Ed Vaizey, the minister responsible for internet regulation is planning a new mediation service to encourage ISPs and websites to
censor material in response to public complaints.
Vaizey said internet users could use the service to ask for material that is inaccurate or infringes their privacy to be removed. It would offer a low cost alternative to court action, he suggested, and be modelled on Nominet's mediation
service for domain disputes.
The communications minister said he will soon write to ISPs and major websites including Facebook and Google to discuss the initiative. He conceded that industry is likely to resist any attempt at greater regulation, but he is keen to set up a
system of redress for the public: I'm sure that a lot of internet companies would say that is almost impossible, but... one does at least want to make an attempt to give consumers some opportunity to have a dialogue with internet
companies on this issue.
Police will effectively get more powers to censor websites under proposals being developed by Nominet, the company that
controls the .uk domain registry.
Following lobbying by the Serious and Organised Crime Agency (SOCA), Nominet wants to change the terms and conditions under which domain names are owned so that it can revoke them more easily in response to requests from law enforcement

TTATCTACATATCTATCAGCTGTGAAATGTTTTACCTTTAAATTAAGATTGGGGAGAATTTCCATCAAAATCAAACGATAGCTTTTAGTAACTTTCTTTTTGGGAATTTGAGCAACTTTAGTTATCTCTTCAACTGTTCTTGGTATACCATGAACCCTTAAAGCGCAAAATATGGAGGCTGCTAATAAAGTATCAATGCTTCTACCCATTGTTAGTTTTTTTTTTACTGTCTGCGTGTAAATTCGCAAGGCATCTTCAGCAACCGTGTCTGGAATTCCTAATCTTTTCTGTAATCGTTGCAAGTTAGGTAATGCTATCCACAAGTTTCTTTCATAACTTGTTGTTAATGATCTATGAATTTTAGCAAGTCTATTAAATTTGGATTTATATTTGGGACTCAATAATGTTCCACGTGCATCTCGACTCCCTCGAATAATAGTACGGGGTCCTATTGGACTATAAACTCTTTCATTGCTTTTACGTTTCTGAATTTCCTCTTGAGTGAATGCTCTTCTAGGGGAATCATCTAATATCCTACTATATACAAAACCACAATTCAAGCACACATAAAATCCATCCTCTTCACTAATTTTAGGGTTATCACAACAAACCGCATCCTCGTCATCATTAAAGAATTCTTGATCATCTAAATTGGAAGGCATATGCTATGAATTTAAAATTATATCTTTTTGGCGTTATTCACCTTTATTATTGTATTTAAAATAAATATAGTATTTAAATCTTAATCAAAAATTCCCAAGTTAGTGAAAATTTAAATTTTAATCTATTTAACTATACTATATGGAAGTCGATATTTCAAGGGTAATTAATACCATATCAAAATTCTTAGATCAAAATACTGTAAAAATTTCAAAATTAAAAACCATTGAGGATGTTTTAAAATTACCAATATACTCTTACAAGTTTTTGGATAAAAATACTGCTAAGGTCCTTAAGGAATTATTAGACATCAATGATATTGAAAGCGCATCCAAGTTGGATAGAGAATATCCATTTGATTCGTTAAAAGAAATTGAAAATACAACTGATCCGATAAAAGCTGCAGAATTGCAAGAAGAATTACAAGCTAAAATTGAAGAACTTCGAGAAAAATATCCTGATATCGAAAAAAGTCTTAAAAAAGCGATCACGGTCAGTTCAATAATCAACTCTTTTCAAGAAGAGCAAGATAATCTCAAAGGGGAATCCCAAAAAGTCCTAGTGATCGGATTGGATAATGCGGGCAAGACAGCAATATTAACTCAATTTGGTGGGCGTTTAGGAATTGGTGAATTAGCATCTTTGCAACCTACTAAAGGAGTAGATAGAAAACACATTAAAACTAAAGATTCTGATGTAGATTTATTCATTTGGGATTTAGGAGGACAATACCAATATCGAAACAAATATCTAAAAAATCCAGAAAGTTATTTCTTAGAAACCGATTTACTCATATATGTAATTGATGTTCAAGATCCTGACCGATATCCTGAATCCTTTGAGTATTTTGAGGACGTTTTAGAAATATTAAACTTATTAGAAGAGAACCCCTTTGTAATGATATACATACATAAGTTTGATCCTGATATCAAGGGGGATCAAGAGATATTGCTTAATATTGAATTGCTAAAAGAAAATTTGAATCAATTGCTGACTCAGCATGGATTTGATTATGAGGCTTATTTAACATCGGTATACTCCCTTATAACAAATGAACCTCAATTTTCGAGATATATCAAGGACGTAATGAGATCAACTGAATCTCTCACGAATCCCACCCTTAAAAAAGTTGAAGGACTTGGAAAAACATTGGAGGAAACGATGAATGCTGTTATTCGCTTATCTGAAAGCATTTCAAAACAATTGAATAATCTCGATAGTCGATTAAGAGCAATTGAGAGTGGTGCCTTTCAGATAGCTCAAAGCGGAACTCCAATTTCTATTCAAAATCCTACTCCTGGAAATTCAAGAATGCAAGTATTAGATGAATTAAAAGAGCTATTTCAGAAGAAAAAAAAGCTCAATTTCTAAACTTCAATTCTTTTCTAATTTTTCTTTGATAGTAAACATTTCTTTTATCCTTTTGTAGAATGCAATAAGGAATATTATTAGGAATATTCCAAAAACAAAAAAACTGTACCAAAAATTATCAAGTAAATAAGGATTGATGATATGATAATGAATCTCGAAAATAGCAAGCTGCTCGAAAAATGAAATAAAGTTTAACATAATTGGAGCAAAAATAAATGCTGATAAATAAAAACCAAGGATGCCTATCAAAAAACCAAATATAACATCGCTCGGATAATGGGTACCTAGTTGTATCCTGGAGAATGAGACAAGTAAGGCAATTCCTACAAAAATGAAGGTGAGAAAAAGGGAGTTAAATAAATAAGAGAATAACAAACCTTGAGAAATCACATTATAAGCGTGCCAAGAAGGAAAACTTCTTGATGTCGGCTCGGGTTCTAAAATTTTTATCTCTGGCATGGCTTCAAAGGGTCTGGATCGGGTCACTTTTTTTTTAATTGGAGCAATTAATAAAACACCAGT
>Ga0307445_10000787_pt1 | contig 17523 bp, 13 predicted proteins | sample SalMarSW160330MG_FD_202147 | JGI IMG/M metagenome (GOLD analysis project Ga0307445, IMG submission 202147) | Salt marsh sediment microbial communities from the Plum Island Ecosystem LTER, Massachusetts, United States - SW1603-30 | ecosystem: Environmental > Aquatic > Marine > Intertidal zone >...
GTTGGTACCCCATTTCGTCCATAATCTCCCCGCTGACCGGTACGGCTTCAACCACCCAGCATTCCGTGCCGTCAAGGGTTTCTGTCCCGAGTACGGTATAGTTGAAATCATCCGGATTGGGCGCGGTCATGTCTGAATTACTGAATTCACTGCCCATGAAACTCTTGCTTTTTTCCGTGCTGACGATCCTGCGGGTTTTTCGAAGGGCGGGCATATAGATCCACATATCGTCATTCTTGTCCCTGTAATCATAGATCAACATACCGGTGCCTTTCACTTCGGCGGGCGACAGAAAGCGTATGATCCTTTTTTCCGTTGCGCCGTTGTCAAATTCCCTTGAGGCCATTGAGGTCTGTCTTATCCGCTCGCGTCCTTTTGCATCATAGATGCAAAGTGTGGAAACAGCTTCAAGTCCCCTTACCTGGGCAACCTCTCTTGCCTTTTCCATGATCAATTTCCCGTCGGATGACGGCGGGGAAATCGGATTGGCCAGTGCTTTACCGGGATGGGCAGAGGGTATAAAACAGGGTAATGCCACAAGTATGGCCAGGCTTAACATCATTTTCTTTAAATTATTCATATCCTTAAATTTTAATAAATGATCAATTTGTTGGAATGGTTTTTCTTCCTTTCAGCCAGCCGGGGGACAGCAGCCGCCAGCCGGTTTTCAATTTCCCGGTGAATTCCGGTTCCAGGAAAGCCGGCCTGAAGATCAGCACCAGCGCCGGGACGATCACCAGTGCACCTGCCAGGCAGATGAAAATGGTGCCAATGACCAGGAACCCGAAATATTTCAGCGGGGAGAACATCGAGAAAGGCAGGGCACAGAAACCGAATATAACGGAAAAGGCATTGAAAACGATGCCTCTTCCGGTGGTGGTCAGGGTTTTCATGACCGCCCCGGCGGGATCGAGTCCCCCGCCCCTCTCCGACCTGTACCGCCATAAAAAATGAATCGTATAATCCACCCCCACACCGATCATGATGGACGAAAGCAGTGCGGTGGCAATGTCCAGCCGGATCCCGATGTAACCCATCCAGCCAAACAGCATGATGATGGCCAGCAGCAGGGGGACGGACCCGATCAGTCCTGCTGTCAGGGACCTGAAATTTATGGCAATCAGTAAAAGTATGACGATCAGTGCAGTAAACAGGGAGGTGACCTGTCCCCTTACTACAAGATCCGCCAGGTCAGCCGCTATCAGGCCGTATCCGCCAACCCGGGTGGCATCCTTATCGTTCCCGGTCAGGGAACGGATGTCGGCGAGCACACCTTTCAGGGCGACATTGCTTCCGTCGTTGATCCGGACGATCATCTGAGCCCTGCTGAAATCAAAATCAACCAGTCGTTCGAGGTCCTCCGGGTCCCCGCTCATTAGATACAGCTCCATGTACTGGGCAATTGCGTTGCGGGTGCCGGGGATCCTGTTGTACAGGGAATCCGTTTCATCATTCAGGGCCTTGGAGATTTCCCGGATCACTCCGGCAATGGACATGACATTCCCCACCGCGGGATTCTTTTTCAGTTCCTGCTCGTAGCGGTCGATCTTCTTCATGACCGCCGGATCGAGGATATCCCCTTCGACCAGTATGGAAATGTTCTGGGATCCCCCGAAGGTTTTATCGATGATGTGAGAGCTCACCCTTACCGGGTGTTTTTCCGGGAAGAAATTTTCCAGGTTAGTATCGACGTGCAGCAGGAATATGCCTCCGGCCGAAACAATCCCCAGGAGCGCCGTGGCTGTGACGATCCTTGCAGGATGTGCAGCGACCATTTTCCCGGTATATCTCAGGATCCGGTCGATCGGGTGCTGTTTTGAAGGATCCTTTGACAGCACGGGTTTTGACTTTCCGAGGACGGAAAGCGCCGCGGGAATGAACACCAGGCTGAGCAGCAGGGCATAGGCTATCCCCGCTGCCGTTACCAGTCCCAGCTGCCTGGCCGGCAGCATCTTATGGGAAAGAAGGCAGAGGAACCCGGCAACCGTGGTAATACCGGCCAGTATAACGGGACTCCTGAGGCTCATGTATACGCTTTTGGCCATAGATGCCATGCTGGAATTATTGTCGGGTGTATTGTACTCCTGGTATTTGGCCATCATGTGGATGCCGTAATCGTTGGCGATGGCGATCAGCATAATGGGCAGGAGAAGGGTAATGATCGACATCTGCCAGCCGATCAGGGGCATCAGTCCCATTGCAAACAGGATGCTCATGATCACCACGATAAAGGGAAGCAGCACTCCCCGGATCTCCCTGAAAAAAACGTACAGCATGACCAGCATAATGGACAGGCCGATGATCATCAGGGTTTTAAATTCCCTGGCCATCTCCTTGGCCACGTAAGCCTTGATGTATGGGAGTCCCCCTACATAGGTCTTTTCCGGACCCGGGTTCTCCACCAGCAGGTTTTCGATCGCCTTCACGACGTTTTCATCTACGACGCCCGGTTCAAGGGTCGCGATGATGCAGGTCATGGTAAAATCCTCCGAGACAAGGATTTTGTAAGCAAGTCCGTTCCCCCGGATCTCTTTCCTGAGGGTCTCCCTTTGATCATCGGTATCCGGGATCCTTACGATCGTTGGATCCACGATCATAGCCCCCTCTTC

The changes will mean that if Nominet is given reasonable grounds to believe [domains] are being used to commit a crime it will remove them from the .uk registry.
Nominet said: There are increasing expectations from Law Enforcement Agencies that Nominet and its members will respond quickly to reasonable requests to suspend domain names being used in association with criminal activity and Nominet has
been working with them in response to formal requests.
At present, there is no specific obligation under Nominet's terms and conditions for owners to ensure their domain names are not used for crime.
Despite this, last December, at the request of the Met's Police Central e-Crime Unit (PCeU), Nominet revoked the domain names of 1,200 websites it said were being used to sell counterfeit designer goods. For legal cover, it claimed the owners